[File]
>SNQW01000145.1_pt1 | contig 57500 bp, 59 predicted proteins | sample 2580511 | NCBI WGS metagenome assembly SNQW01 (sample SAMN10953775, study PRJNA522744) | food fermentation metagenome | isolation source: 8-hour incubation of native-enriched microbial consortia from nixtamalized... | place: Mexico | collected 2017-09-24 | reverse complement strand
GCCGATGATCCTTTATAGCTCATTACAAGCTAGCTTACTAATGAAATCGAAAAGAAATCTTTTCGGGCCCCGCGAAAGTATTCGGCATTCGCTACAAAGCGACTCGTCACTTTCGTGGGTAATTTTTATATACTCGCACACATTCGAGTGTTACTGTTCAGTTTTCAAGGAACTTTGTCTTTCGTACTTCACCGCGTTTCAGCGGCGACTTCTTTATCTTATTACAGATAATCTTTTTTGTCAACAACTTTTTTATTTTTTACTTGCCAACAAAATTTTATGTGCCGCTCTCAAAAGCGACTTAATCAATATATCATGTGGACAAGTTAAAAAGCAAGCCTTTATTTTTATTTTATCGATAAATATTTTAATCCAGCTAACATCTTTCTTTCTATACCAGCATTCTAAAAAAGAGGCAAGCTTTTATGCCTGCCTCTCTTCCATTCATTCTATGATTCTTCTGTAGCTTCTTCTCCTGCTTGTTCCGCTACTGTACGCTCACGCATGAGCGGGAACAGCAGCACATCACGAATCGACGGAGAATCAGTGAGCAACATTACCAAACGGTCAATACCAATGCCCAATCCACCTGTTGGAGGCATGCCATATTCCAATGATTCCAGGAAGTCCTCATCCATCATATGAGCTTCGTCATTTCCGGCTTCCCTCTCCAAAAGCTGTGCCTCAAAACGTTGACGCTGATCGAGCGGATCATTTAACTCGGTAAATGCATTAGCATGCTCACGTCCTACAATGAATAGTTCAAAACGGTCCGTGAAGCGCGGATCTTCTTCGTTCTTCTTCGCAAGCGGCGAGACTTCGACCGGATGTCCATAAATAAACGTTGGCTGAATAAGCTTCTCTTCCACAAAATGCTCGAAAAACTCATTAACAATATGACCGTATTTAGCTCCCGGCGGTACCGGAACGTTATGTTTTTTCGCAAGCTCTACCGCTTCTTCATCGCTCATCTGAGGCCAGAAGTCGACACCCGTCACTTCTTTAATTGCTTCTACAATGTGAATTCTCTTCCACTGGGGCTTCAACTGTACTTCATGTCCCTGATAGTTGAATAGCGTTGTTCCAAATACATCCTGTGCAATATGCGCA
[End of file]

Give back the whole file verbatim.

>SNQW01000145.1_pt1 | contig 57500 bp, 59 predicted proteins | sample 2580511 | NCBI WGS metagenome assembly SNQW01 (sample SAMN10953775, study PRJNA522744) | food fermentation metagenome | isolation source: 8-hour incubation of native-enriched microbial consortia from nixtamalized... | place: Mexico | collected 2017-09-24 | reverse complement strand
GCCGATGATCCTTTATAGCTCATTACAAGCTAGCTTACTAATGAAATCGAAAAGAAATCTTTTCGGGCCCCGCGAAAGTATTCGGCATTCGCTACAAAGCGACTCGTCACTTTCGTGGGTAATTTTTATATACTCGCACACATTCGAGTGTTACTGTTCAGTTTTCAAGGAACTTTGTCTTTCGTACTTCACCGCGTTTCAGCGGCGACTTCTTTATCTTATTACAGATAATCTTTTTTGTCAACAACTTTTTTATTTTTTACTTGCCAACAAAATTTTATGTGCCGCTCTCAAAAGCGACTTAATCAATATATCATGTGGACAAGTTAAAAAGCAAGCCTTTATTTTTATTTTATCGATAAATATTTTAATCCAGCTAACATCTTTCTTTCTATACCAGCATTCTAAAAAAGAGGCAAGCTTTTATGCCTGCCTCTCTTCCATTCATTCTATGATTCTTCTGTAGCTTCTTCTCCTGCTTGTTCCGCTACTGTACGCTCACGCATGAGCGGGAACAGCAGCACATCACGAATCGACGGAGAATCAGTGAGCAACATTACCAAACGGTCAATACCAATGCCCAATCCACCTGTTGGAGGCATGCCATATTCCAATGATTCCAGGAAGTCCTCATCCATCATATGAGCTTCGTCATTTCCGGCTTCCCTCTCCAAAAGCTGTGCCTCAAAACGTTGACGCTGATCGAGCGGATCATTTAACTCGGTAAATGCATTAGCATGCTCACGTCCTACAATGAATAGTTCAAAACGGTCCGTGAAGCGCGGATCTTCTTCGTTCTTCTTCGCAAGCGGCGAGACTTCGACCGGATGTCCATAAATAAACGTTGGCTGAATAAGCTTCTCTTCCACAAAATGCTCGAAAAACTCATTAACAATATGACCGTATTTAGCTCCCGGCGGTACCGGAACGTTATGTTTTTTCGCAAGCTCTACCGCTTCTTCATCGCTCATCTGAGGCCAGAAGTCGACACCCGTCACTTCTTTAATTGCTTCTACAATGTGAATTCTCTTCCACTGGGGCTTCAACTGTACTTCATGTCCCTGATAGTTGAATAGCGTTGTTCCAAATACATCCTGTGCAATATGCGCA